With one son marched down the matrimonial aisle and out of the house, it wasn’t long before the middle son, Robbie, found a fiancée in Katie Miller in the beginning of My Three Sons’ eighth season. (Grady had no directorial aspirations and didn’t race cars so he stuck around on the show for a while until the 12th and last season, when it was explained that Robbie’s job had relocated him to Peru.) Katie, played by Tina Cole, was one of the benefits of the family’s move to Los Angeles, Calif., from their original stomping grounds in the fictitious burg of Bryant Park. Again, in keeping with the Douglas family tradition of moving fast into wedded bliss before their intendeds could change their minds, Robbie and Katie were wed a mere four episodes later — and at the beginning of season eight, the newlyweds got a visit from the stork…in the form of triplets (which they dutifully named Steve, Jr., Charley, and Robbie the Second…which kind of gives you an idea of how much stock Bub and Mike held at that time). Chip wasn’t quite old enough to get hitched (he’d get that done in season 11 with girlfriend Polly Williams [Ronnie Troup]…and ever the rebel, he bypassed the whole ceremony nonsense and just eloped) so patriarch Steve stepped up to the plate by tying the knot with Barbara Harper, a widow played by cult favorite Beverly Garland, not too long after the start of the 10th season. Barbara had a little girl from her previous marriage, a precocious little tot named Dodie (Dawn Lyn), who fortunately arrived just at the right time on the series because Ernie was starting to outgrow his cuteness. (MacMurray must have enjoyed the wedding so much he did it again a second time — only as Laird [Lord] Fergus McBain Douglas, the Scottish cousin of Steve’s who scooped up cocktail waitress Terri Dowling [Anne Francis] in a four-part story arc that ushered in the show’s last season.)

During its phenomenal 12-year stint on television — the second longest live-action family situation comedy after Ozzie & HarrietMy Three Sons failed to crack the Top 30 shows only twice…in its seventh and last seasons. In fact, in its penultimate season, the show was still popular among viewers (#19) and would have probably soldiered on after its 12th year were it not for CBS President Fred Silverman’s insistence on moving it from its Saturday night slot (where it had resided since the 1967-68 season) to a new berth on Monday nights, awarding its old spot to network newcomer All in the Family. The ratings took a nose dive, and a move to Thursdays at midseason couldn’t repair the damage…though in Fred’s defense, Family would soon become the #1 show on TV. (The story goes that MacMurray, who renewed his contract on an annual basis, would have continued playing the Douglas patriarch had the show been renewed for Season 13…and even lobbied Silverman to save the show but to no avail.)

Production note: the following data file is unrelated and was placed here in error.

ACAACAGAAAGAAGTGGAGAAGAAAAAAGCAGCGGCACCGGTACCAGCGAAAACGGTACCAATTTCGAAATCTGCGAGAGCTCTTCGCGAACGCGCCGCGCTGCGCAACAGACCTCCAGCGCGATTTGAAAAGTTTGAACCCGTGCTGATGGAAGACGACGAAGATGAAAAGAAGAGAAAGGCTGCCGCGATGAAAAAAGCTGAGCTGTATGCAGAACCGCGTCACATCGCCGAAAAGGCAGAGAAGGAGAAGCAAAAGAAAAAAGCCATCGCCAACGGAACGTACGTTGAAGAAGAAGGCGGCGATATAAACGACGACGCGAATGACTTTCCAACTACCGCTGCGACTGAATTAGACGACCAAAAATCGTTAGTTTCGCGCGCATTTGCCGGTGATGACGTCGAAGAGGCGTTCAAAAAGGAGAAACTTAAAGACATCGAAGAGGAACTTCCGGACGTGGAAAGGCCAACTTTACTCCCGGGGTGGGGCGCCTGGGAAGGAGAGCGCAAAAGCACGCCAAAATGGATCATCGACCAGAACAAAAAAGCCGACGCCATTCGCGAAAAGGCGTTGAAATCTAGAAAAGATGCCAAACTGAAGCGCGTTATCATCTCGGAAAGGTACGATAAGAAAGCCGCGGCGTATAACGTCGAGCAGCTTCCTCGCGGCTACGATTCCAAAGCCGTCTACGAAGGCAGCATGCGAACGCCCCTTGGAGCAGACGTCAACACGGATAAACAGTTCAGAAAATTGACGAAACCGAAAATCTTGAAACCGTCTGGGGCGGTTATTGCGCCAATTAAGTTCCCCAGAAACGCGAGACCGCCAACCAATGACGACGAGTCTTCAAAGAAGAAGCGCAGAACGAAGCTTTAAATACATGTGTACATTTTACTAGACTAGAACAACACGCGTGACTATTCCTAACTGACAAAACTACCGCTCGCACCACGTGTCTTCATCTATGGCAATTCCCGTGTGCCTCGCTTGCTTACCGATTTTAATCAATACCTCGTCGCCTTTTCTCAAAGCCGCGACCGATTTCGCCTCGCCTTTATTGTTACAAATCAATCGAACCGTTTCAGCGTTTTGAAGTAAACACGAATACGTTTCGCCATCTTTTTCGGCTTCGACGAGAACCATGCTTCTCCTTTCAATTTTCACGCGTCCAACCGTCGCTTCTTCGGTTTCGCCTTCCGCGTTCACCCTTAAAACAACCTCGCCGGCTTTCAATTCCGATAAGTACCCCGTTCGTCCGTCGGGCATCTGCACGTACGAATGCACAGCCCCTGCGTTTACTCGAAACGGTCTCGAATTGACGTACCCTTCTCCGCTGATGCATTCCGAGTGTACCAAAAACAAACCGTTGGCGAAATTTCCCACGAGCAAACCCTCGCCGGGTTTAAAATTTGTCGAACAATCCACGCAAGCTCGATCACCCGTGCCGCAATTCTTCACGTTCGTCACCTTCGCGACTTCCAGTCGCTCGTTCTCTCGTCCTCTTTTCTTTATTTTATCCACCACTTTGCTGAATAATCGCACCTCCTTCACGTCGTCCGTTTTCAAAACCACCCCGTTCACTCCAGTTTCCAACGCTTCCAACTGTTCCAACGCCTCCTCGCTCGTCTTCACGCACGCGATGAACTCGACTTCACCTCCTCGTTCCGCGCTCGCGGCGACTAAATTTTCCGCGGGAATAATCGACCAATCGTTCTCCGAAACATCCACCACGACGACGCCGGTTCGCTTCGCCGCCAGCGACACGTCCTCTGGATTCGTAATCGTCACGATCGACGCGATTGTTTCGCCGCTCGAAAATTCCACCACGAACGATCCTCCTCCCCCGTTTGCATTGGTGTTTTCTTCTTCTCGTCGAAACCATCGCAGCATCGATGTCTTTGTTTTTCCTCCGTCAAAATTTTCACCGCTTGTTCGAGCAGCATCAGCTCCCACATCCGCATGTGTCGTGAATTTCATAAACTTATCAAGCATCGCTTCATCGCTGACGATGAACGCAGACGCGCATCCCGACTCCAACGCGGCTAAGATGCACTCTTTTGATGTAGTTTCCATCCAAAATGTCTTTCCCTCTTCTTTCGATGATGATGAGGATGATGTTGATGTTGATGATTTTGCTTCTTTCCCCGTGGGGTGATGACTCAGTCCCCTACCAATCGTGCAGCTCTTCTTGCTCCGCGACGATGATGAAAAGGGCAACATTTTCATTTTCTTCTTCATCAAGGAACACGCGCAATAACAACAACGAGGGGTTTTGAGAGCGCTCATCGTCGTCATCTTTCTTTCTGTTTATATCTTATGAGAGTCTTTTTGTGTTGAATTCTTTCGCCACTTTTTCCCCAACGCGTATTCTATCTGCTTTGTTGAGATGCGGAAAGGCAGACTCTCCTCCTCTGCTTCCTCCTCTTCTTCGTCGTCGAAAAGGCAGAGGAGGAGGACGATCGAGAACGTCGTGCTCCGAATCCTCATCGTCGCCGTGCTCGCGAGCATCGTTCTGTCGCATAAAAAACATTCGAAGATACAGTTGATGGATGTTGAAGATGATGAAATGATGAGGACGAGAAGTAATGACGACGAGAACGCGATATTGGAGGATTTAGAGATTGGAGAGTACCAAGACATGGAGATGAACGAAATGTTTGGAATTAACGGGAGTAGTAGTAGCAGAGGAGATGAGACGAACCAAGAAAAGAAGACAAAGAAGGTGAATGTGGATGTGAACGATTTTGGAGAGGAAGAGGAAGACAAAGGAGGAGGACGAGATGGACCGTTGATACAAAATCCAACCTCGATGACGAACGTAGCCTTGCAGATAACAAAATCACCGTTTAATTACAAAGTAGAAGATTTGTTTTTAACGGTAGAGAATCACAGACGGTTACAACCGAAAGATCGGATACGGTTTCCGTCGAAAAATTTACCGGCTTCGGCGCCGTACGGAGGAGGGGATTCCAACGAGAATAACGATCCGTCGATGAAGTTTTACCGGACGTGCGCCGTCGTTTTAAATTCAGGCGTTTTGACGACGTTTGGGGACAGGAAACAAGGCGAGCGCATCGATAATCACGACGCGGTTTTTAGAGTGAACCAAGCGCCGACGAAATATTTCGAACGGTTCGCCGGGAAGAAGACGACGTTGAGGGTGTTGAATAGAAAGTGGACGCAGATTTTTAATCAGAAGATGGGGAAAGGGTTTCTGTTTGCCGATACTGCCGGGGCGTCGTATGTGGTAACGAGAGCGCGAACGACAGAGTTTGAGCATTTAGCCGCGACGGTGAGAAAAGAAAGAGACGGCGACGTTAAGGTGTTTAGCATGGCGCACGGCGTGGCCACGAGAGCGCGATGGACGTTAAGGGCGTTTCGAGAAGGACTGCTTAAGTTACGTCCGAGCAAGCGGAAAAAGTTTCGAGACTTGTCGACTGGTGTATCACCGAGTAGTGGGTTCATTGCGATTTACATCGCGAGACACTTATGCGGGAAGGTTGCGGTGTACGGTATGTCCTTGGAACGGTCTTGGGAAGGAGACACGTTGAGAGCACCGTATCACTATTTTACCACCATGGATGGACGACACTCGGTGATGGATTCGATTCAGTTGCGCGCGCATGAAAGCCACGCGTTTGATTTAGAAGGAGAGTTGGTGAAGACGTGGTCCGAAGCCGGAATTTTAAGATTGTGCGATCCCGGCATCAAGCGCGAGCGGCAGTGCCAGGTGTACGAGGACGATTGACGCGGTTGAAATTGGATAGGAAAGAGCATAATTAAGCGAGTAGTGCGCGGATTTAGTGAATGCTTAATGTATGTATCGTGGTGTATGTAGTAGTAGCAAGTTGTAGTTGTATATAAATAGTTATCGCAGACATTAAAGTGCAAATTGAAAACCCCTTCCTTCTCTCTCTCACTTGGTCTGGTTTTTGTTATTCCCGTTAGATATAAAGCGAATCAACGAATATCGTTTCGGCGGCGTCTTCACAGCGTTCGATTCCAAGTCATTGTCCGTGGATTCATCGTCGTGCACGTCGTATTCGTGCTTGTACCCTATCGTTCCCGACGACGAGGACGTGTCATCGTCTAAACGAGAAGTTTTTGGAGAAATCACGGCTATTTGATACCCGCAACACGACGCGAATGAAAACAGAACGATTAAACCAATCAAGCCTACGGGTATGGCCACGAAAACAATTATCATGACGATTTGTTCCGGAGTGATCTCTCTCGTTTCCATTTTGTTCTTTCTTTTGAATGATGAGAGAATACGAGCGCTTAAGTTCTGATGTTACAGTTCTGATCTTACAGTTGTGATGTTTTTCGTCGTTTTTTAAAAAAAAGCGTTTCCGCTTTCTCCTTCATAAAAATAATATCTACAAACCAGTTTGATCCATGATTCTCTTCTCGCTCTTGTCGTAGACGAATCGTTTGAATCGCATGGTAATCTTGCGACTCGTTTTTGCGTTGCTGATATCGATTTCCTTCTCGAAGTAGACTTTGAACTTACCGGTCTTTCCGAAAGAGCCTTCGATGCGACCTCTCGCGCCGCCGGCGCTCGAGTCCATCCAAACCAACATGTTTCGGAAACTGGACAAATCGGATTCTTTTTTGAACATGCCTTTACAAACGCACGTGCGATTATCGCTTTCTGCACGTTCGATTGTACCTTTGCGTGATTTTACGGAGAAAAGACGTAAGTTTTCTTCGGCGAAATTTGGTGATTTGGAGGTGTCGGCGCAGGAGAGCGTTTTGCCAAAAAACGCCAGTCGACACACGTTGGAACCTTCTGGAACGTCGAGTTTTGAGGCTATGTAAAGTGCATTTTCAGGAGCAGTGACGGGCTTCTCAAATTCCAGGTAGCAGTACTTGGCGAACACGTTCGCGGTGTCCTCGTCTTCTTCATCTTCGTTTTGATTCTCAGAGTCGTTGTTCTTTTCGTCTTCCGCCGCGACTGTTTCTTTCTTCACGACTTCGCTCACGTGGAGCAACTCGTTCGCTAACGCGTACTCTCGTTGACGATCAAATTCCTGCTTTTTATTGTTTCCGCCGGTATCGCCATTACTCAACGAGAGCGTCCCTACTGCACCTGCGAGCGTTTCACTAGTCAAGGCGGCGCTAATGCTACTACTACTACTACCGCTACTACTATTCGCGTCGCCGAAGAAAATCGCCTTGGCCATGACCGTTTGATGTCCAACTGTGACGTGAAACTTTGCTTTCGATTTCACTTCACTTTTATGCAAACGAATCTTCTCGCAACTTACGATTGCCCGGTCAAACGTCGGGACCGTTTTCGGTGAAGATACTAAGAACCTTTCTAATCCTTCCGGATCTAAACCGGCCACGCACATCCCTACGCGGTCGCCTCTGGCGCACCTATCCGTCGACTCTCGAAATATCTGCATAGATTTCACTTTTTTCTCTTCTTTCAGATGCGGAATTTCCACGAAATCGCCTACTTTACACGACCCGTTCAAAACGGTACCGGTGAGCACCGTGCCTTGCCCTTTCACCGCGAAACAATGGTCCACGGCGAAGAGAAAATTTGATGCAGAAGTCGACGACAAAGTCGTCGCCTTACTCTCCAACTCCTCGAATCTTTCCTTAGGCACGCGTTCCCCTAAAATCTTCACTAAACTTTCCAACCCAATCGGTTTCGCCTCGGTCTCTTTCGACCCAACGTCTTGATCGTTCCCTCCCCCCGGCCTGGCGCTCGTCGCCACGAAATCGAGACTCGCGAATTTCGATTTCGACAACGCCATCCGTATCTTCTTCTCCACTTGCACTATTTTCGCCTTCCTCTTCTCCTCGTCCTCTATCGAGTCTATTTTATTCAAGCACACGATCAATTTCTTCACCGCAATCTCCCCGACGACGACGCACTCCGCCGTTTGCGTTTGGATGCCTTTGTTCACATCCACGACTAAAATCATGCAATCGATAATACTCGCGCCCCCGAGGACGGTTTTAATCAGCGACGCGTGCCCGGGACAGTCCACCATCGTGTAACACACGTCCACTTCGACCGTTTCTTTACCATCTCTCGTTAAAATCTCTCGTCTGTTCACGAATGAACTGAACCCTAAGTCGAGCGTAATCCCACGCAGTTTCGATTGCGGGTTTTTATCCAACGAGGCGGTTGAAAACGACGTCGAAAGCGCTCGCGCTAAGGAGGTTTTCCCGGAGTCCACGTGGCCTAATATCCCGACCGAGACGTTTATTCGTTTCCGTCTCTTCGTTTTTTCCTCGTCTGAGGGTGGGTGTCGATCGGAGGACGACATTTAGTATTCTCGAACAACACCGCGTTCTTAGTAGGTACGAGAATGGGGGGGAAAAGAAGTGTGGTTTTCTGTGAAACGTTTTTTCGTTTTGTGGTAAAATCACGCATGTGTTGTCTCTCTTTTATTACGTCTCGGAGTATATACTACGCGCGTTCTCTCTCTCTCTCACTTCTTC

For years after the show’s demise and its inevitable arrival at the Old Syndication Home, My Three Sons was rerun constantly…but only in color; Viacom withheld the early 1960-65 black-and-white shows, much in the same manner as they did the first two monochromatic seasons (1963-65) of Petticoat Junction. A generation of couch potatoes grew up not knowing of Bub and Mike until Nick at Nite reintroduced Sons’ early years to its schedule in 1985, often publicizing the series with wacky promos including an unforgettable spot that added “lyrics” to Frank DeVol’s memorable “Chopsticks”-like theme (“And then there’s Bub/He makes them food/They’ve got a dog/They’re My Three Sons”). The black-and-white reruns (and the shows from Season 12) were a mainstay of the cable channel until 1991; they briefly resurfaced again on TVLand in 2000 and were featured on FamilyNet about a year ago but have since disappeared in the mists of TV memory. CBS DVD-Paramount has released the first two seasons of Sons to DVD but one has to wonder how committed they are to making certain it’s not forgotten; not only have the releases been the dreaded “split-season” issues but much of the music has been changed for copyright reasons.



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Ivan G. Shreve, Jr. blogs at Thrilling Days of Yesteryear, and for years couldn’t figure out why his mother considered Beverly Garland her favorite actress (“You mean the lady on My Three Sons?”).